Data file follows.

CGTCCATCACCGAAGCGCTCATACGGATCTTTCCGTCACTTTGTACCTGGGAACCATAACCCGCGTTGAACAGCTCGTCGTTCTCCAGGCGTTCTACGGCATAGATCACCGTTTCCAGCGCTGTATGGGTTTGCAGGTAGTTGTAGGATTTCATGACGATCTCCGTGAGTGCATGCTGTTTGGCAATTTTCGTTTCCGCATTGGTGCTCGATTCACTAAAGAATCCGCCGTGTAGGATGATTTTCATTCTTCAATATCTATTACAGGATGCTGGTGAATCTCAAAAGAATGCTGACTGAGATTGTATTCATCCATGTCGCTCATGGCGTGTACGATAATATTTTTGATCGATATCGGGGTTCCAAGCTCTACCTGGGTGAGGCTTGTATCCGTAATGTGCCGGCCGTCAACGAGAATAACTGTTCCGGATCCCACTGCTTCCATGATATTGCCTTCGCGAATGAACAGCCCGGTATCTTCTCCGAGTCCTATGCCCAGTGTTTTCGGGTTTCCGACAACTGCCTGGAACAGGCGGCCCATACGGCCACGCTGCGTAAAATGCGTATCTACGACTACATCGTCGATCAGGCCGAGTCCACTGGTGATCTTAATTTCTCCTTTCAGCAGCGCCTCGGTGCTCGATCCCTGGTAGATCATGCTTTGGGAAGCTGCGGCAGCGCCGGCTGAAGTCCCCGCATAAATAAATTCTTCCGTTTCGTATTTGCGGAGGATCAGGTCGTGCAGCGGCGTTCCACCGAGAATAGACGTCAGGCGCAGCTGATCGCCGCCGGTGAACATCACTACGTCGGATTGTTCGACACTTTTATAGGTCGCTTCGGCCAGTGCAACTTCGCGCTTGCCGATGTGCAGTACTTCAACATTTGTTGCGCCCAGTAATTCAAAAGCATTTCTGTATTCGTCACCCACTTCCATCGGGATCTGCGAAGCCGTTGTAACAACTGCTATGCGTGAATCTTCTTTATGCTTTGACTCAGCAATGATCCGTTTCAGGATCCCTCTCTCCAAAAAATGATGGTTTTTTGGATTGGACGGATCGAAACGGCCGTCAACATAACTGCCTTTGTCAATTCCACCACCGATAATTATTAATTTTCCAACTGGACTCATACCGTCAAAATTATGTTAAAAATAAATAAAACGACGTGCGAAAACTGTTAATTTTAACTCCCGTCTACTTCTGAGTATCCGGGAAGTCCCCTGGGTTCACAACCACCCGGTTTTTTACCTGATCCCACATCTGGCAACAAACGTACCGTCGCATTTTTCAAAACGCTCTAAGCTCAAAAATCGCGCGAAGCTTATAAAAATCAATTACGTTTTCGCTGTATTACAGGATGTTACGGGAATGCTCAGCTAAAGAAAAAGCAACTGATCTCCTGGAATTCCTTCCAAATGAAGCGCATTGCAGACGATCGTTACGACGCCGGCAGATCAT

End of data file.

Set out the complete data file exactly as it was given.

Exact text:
CGTCCATCACCGAAGCGCTCATACGGATCTTTCCGTCACTTTGTACCTGGGAACCATAACCCGCGTTGAACAGCTCGTCGTTCTCCAGGCGTTCTACGGCATAGATCACCGTTTCCAGCGCTGTATGGGTTTGCAGGTAGTTGTAGGATTTCATGACGATCTCCGTGAGTGCATGCTGTTTGGCAATTTTCGTTTCCGCATTGGTGCTCGATTCACTAAAGAATCCGCCGTGTAGGATGATTTTCATTCTTCAATATCTATTACAGGATGCTGGTGAATCTCAAAAGAATGCTGACTGAGATTGTATTCATCCATGTCGCTCATGGCGTGTACGATAATATTTTTGATCGATATCGGGGTTCCAAGCTCTACCTGGGTGAGGCTTGTATCCGTAATGTGCCGGCCGTCAACGAGAATAACTGTTCCGGATCCCACTGCTTCCATGATATTGCCTTCGCGAATGAACAGCCCGGTATCTTCTCCGAGTCCTATGCCCAGTGTTTTCGGGTTTCCGACAACTGCCTGGAACAGGCGGCCCATACGGCCACGCTGCGTAAAATGCGTATCTACGACTACATCGTCGATCAGGCCGAGTCCACTGGTGATCTTAATTTCTCCTTTCAGCAGCGCCTCGGTGCTCGATCCCTGGTAGATCATGCTTTGGGAAGCTGCGGCAGCGCCGGCTGAAGTCCCCGCATAAATAAATTCTTCCGTTTCGTATTTGCGGAGGATCAGGTCGTGCAGCGGCGTTCCACCGAGAATAGACGTCAGGCGCAGCTGATCGCCGCCGGTGAACATCACTACGTCGGATTGTTCGACACTTTTATAGGTCGCTTCGGCCAGTGCAACTTCGCGCTTGCCGATGTGCAGTACTTCAACATTTGTTGCGCCCAGTAATTCAAAAGCATTTCTGTATTCGTCACCCACTTCCATCGGGATCTGCGAAGCCGTTGTAACAACTGCTATGCGTGAATCTTCTTTATGCTTTGACTCAGCAATGATCCGTTTCAGGATCCCTCTCTCCAAAAAATGATGGTTTTTTGGATTGGACGGATCGAAACGGCCGTCAACATAACTGCCTTTGTCAATTCCACCACCGATAATTATTAATTTTCCAACTGGACTCATACCGTCAAAATTATGTTAAAAATAAATAAAACGACGTGCGAAAACTGTTAATTTTAACTCCCGTCTACTTCTGAGTATCCGGGAAGTCCCCTGGGTTCACAACCACCCGGTTTTTTACCTGATCCCACATCTGGCAACAAACGTACCGTCGCATTTTTCAAAACGCTCTAAGCTCAAAAATCGCGCGAAGCTTATAAAAATCAATTACGTTTTCGCTGTATTACAGGATGTTACGGGAATGCTCAGCTAAAGAAAAAGCAACTGATCTCCTGGAATTCCTTCCAAATGAAGCGCATTGCAGACGATCGTTACGACGCCGGCAGATCAT